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Utah State University (1971)

Hydrologic Inventory of the Great Salt Lake Desert Area

Foote Gary L.

Titre : Hydrologic Inventory of the Great Salt Lake Desert Area

Auteur : Foote Gary L.

Université de soutenance : Utah State University

Grade : Master of Science (MS) 1971

Résumé partiel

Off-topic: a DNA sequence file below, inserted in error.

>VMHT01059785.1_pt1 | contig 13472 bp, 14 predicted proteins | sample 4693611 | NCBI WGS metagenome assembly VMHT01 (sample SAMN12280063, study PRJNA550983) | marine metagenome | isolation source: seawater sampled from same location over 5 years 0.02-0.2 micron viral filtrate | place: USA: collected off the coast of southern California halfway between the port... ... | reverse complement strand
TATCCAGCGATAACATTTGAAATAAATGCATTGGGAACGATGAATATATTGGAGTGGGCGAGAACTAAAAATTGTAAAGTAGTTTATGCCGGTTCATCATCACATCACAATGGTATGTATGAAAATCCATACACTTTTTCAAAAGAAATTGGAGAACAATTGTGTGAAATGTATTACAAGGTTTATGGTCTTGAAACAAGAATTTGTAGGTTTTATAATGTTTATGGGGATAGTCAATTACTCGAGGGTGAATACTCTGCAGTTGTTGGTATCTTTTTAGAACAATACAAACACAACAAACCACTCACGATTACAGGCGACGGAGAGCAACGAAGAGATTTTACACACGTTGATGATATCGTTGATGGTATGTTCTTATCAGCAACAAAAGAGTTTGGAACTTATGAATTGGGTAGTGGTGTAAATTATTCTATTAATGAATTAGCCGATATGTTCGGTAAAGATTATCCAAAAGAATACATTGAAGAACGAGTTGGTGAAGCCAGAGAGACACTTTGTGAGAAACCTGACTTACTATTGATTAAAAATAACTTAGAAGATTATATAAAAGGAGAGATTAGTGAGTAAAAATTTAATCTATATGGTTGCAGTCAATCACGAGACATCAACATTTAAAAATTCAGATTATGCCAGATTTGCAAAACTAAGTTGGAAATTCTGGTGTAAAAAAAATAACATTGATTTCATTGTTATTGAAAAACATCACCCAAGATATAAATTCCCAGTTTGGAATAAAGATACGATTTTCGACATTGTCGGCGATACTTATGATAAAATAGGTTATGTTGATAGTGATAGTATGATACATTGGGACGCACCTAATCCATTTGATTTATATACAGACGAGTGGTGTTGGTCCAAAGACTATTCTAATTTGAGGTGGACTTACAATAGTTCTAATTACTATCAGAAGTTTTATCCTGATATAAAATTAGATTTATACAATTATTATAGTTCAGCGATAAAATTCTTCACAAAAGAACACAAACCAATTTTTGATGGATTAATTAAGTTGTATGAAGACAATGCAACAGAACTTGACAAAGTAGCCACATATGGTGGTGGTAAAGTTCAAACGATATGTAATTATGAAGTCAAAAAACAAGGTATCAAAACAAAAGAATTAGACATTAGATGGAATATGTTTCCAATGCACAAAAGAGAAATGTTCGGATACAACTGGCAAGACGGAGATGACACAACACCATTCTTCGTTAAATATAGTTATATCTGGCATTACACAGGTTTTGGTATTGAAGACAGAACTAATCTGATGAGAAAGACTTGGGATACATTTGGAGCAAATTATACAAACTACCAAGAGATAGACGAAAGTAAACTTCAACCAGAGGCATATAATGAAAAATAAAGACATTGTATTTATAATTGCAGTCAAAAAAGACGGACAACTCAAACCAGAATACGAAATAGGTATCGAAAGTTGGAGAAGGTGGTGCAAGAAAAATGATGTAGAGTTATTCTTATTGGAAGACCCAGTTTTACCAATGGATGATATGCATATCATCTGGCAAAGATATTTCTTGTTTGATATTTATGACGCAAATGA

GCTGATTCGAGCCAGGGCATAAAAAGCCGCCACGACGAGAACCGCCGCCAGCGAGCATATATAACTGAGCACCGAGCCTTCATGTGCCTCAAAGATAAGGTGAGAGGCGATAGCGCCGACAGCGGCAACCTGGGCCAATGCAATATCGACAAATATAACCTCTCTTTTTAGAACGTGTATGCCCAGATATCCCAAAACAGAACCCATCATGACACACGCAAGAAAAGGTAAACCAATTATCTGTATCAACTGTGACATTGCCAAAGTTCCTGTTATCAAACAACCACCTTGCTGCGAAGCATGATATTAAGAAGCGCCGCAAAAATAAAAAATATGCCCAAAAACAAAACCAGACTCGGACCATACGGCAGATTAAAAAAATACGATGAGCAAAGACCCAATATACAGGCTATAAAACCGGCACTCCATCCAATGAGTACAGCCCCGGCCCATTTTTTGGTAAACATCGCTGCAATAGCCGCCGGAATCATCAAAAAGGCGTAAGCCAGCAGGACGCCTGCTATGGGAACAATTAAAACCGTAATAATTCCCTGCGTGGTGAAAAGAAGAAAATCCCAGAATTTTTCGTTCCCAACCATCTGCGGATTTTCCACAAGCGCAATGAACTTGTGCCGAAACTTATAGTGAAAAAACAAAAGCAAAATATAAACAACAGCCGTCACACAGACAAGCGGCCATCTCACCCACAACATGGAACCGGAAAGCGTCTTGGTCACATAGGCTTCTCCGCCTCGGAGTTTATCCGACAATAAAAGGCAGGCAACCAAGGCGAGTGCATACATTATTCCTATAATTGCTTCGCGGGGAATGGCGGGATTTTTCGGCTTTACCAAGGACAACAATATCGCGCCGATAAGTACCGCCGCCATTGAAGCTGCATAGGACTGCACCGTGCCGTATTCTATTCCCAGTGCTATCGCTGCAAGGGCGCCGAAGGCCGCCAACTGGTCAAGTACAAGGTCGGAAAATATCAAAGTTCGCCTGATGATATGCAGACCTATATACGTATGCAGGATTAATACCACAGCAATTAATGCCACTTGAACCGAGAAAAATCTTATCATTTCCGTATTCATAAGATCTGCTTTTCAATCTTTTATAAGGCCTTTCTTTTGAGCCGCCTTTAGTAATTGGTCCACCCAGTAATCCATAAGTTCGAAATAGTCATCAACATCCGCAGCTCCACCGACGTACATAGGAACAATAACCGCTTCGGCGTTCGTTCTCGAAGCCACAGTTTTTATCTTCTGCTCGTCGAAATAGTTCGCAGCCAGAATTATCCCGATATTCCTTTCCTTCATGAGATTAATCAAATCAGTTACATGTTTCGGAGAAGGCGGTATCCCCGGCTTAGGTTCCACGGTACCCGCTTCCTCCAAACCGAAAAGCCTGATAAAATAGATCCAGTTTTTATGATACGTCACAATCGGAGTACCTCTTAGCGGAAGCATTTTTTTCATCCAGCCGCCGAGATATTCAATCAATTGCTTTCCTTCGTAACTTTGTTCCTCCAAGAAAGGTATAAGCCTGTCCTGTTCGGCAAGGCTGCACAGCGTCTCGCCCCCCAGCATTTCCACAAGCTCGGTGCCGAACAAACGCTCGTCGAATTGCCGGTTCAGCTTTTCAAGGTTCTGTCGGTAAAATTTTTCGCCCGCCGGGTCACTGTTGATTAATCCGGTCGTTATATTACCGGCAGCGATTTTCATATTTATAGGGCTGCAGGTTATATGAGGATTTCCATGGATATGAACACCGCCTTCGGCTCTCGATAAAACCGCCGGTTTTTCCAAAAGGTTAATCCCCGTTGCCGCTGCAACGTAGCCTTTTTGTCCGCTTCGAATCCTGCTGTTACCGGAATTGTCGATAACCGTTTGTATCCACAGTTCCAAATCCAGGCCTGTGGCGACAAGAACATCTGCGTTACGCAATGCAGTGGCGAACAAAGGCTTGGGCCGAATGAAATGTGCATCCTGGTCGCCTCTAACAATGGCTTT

Utah, located in the arid southwest, is a state that experience s chronic water shortages. The pattern of valleys and high mountain ranges that exists in the state produces sharply contrasting differences in climatic conditions . Desert valleys in the western portion may receive as few a s 4 inches of precipitation in a year while headwater areas in the Wasatch Mountains receive 60 inches or more. Wide cyclic as well a s geographical variations of precipitation added to uneven seasonal distribution makes development and efficient utilization of water resource s vital though difficult. In order to make the most effective distribution and use of this precious water resource, the State of Utah is engaged in the preparation of a State Water Plan . The Utah Division of Water Resources, designated by the Utah Legislature to accept prime responsibility in this task, is cooperating with universities and other government agencies in this effort. As a basis f or planning and further development, an assessment of available water resources and the current stage of development is essential . To facilitate this assessment the area of the state has been divided geographically into several hydrologic study areas and sub-areas , shown in Figure 1. The Division of Water Resources, the U.S. Geological Survey , the Utah Water Research Laboratory, and other organizations are cooperating in making hydrologic studies and reports for these areas . To provide for uniformity in this state -wide effort, the following general procedures have been established : 1. Review existing land use data for each hydrologic area and determine their adequacy for meeting the needs of the water planning program . 2. Conduct field land-us e surveys for those areas where inadequate information is available in order to delineate the various land use categories f or each hydrologic area and sub-area. Summarize the acreage data for use in the water budget studies . 3 . For each sub-area, determine t he quantity and quality of runoff . Also, assemble and prepare for computer processing relevant available data regarding the hydrology and climate of each area, together with appropriate maps and charts . 4 . Investigate relationships between precipitation and runoff with respect to both time and space . In this regard, factors influencing runoff, such as physiography, geology , vegetative cover, slope, elevation, and aspect are evaluated . 5 . Estimate all major depletions from the flow system of the area . 6 . Prepare water budgets which account for the time and spatial distribution of the total water.


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